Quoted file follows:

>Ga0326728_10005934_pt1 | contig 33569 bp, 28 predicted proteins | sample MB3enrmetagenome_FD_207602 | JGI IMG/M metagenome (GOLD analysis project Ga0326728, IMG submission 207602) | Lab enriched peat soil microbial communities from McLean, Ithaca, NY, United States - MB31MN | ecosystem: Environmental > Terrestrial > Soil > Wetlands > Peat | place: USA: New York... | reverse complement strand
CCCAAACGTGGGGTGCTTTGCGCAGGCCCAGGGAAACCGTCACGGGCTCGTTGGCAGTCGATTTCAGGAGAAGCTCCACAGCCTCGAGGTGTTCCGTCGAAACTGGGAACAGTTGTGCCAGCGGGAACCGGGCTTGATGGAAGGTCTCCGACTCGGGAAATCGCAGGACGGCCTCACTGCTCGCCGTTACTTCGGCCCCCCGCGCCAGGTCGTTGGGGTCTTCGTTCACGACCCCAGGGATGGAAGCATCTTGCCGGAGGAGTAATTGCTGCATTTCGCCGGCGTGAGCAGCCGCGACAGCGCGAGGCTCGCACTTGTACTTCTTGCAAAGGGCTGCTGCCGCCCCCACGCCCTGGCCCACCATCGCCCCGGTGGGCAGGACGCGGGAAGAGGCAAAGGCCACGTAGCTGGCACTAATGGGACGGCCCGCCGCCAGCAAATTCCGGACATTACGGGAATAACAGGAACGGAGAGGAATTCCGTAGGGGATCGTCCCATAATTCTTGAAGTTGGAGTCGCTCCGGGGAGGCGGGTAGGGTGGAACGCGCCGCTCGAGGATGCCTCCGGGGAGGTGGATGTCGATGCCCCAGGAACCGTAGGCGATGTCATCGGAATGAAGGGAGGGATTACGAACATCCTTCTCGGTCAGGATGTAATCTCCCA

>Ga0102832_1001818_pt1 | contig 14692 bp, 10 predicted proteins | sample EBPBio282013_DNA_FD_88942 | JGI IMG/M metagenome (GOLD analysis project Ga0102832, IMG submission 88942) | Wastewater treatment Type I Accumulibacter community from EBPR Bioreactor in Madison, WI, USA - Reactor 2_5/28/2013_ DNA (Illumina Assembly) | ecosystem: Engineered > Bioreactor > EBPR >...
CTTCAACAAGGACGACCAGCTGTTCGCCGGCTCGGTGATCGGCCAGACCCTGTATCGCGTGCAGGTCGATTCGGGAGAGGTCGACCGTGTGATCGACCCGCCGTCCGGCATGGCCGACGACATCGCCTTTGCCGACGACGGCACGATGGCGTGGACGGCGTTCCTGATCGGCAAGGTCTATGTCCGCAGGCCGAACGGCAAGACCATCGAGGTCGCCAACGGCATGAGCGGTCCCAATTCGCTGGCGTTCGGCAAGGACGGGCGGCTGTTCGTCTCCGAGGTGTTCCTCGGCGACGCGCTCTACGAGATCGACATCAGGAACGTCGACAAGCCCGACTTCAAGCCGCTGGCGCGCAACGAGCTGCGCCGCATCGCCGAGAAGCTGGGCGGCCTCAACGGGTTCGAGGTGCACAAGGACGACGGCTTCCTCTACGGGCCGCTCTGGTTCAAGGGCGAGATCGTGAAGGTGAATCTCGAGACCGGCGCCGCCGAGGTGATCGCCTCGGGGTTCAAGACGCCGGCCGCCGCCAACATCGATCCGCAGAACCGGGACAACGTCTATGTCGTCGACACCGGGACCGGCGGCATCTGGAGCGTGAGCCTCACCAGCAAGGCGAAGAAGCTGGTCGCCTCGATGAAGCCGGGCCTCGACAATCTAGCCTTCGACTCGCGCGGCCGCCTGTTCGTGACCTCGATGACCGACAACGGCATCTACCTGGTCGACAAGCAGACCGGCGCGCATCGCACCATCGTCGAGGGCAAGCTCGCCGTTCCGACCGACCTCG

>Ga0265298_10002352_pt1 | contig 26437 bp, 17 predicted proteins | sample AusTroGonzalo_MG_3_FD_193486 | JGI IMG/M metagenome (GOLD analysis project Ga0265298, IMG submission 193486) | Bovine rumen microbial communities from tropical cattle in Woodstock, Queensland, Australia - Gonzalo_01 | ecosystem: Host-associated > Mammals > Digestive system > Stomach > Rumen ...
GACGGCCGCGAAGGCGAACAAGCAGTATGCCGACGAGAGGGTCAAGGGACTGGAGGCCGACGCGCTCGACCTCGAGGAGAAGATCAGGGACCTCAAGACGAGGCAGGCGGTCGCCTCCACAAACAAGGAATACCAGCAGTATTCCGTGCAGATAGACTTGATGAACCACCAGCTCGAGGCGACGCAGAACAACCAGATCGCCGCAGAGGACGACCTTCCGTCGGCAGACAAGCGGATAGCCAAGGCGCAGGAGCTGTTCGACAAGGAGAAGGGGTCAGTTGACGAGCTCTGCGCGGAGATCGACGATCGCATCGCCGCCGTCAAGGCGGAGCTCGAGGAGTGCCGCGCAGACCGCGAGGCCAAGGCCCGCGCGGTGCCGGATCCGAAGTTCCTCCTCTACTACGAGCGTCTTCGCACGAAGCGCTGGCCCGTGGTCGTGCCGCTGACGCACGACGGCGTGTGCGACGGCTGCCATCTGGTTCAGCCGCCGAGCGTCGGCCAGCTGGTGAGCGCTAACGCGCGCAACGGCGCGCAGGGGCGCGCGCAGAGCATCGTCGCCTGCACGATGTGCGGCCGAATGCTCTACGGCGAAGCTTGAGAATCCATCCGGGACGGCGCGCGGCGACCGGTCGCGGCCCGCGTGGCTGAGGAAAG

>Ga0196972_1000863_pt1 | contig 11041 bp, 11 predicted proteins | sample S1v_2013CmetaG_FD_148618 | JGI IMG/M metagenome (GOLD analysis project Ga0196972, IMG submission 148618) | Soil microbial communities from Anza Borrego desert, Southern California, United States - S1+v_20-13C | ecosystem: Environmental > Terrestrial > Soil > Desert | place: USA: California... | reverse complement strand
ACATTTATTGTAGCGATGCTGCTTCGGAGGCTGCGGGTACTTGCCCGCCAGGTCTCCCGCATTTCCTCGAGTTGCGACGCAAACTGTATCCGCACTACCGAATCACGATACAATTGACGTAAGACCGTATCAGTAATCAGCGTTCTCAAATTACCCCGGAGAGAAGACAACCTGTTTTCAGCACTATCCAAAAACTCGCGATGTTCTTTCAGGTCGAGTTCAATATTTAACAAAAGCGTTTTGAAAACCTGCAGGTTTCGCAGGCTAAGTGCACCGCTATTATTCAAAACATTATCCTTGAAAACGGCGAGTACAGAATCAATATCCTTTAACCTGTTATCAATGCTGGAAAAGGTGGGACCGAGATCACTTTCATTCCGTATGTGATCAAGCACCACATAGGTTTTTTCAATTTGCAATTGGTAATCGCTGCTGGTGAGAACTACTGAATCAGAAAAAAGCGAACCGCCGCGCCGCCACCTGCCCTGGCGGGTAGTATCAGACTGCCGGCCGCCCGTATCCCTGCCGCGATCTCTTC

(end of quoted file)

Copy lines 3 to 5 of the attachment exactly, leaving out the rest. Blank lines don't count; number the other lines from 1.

>Ga0102832_1001818_pt1 | contig 14692 bp, 10 predicted proteins | sample EBPBio282013_DNA_FD_88942 | JGI IMG/M metagenome (GOLD analysis project Ga0102832, IMG submission 88942) | Wastewater treatment Type I Accumulibacter community from EBPR Bioreactor in Madison, WI, USA - Reactor 2_5/28/2013_ DNA (Illumina Assembly) | ecosystem: Engineered > Bioreactor > EBPR >...
CTTCAACAAGGACGACCAGCTGTTCGCCGGCTCGGTGATCGGCCAGACCCTGTATCGCGTGCAGGTCGATTCGGGAGAGGTCGACCGTGTGATCGACCCGCCGTCCGGCATGGCCGACGACATCGCCTTTGCCGACGACGGCACGATGGCGTGGACGGCGTTCCTGATCGGCAAGGTCTATGTCCGCAGGCCGAACGGCAAGACCATCGAGGTCGCCAACGGCATGAGCGGTCCCAATTCGCTGGCGTTCGGCAAGGACGGGCGGCTGTTCGTCTCCGAGGTGTTCCTCGGCGACGCGCTCTACGAGATCGACATCAGGAACGTCGACAAGCCCGACTTCAAGCCGCTGGCGCGCAACGAGCTGCGCCGCATCGCCGAGAAGCTGGGCGGCCTCAACGGGTTCGAGGTGCACAAGGACGACGGCTTCCTCTACGGGCCGCTCTGGTTCAAGGGCGAGATCGTGAAGGTGAATCTCGAGACCGGCGCCGCCGAGGTGATCGCCTCGGGGTTCAAGACGCCGGCCGCCGCCAACATCGATCCGCAGAACCGGGACAACGTCTATGTCGTCGACACCGGGACCGGCGGCATCTGGAGCGTGAGCCTCACCAGCAAGGCGAAGAAGCTGGTCGCCTCGATGAAGCCGGGCCTCGACAATCTAGCCTTCGACTCGCGCGGCCGCCTGTTCGTGACCTCGATGACCGACAACGGCATCTACCTGGTCGACAAGCAGACCGGCGCGCATCGCACCATCGTCGAGGGCAAGCTCGCCGTTCCGACCGACCTCG

>Ga0265298_10002352_pt1 | contig 26437 bp, 17 predicted proteins | sample AusTroGonzalo_MG_3_FD_193486 | JGI IMG/M metagenome (GOLD analysis project Ga0265298, IMG submission 193486) | Bovine rumen microbial communities from tropical cattle in Woodstock, Queensland, Australia - Gonzalo_01 | ecosystem: Host-associated > Mammals > Digestive system > Stomach > Rumen ...